© 2016 Informa UK Limited, trading as Taylor & Francis Group. Corruption cases have limited electoral consequences in many countries. Why do voters often fail to punish corrupt politicians at the polls? Previous research has focused on the role of lack of information, weak institutions and partisanship in explaining this phenomenon. In this paper, we propose three micro-mechanisms that can help understand why voters support corrupt mayors even in contexts with high information and strong institutions: implicit exchange (good performance can make up for corruption), credibility of information (accusations from opposition parties are not credible) and the lack of credible alternatives (the belief that all politicians are corrupt). We test these mechanisms using three survey experiments conducted in Catalonia. Our results suggest that implicit exchange and credibility of information help explain voters’ support for corrupt politicians.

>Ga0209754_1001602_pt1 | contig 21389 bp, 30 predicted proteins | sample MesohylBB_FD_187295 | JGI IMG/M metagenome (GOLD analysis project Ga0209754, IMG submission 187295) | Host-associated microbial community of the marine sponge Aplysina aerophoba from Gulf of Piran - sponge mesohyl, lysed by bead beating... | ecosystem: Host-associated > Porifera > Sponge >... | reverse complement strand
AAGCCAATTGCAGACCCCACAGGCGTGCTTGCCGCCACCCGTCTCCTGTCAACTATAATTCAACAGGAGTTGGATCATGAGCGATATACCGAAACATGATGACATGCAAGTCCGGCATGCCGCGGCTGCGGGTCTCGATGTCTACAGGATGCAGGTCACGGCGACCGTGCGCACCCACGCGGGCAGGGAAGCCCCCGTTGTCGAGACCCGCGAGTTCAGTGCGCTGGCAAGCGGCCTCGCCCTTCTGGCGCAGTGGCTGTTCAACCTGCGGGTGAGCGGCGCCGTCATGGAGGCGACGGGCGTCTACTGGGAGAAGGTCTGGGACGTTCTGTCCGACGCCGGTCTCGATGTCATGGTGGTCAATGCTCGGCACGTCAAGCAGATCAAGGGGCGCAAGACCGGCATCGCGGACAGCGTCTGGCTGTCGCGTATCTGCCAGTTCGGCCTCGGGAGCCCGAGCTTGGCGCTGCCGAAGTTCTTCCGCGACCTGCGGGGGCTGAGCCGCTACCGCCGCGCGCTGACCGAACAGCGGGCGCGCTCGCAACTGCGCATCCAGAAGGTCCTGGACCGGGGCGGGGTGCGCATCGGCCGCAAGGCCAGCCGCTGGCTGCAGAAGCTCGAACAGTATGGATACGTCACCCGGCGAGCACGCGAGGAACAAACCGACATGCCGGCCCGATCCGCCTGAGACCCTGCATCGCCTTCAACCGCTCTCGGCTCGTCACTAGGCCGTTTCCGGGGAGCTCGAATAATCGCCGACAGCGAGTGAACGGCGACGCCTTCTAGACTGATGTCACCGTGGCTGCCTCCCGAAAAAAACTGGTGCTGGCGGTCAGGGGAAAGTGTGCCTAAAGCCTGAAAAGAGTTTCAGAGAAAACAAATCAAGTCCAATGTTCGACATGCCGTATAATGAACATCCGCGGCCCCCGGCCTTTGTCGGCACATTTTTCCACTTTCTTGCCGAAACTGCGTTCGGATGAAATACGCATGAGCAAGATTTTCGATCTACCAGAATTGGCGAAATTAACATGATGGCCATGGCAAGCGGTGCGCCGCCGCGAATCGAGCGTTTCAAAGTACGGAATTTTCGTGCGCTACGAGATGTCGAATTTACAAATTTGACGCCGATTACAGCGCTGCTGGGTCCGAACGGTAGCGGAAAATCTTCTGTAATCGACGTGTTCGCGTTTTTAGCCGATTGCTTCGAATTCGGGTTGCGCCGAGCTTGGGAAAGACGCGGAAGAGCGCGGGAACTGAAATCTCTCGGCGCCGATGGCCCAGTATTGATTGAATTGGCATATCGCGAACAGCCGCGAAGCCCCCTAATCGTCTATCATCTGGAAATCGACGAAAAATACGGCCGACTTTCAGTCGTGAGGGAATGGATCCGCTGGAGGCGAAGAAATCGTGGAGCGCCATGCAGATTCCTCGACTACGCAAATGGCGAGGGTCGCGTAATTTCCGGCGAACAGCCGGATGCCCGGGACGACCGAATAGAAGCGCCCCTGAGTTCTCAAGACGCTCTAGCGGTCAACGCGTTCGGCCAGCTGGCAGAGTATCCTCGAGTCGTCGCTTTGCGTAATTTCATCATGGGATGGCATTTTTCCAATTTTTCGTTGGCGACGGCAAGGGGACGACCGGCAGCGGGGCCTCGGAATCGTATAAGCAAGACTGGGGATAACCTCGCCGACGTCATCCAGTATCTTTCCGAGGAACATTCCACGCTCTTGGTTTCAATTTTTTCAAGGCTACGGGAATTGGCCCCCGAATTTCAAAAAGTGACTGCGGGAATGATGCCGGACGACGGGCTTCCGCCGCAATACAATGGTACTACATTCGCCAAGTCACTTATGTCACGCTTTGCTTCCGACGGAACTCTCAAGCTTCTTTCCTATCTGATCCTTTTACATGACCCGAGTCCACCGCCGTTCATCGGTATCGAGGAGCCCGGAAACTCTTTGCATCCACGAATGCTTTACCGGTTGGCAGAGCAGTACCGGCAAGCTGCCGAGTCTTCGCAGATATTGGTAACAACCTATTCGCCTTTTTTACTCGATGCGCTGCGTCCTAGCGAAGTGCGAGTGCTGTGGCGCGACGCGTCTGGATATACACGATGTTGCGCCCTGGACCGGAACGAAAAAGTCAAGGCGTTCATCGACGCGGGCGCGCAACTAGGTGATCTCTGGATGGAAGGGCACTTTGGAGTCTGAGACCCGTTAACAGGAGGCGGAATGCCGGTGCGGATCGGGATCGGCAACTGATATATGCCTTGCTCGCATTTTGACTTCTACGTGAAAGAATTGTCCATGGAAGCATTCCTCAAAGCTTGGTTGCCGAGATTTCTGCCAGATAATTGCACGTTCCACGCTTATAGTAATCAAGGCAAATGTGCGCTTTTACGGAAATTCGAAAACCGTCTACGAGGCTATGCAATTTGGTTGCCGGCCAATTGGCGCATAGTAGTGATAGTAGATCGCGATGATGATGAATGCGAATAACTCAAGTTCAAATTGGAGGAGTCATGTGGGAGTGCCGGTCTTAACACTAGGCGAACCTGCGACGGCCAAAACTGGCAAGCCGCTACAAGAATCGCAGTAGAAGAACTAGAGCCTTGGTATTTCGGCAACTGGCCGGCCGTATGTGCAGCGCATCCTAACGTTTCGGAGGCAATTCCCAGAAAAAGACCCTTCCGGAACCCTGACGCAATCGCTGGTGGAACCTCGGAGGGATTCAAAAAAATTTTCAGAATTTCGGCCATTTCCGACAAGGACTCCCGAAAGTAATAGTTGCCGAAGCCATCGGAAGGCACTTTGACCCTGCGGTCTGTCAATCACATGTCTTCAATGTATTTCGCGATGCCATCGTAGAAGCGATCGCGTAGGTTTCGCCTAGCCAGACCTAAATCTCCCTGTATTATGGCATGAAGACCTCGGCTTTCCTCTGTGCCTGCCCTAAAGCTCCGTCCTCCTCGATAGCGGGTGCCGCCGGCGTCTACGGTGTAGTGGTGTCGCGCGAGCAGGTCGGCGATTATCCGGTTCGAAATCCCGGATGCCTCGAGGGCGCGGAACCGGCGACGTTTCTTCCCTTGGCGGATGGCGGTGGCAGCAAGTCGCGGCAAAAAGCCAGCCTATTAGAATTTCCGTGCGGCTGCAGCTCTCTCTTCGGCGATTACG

- survey experiment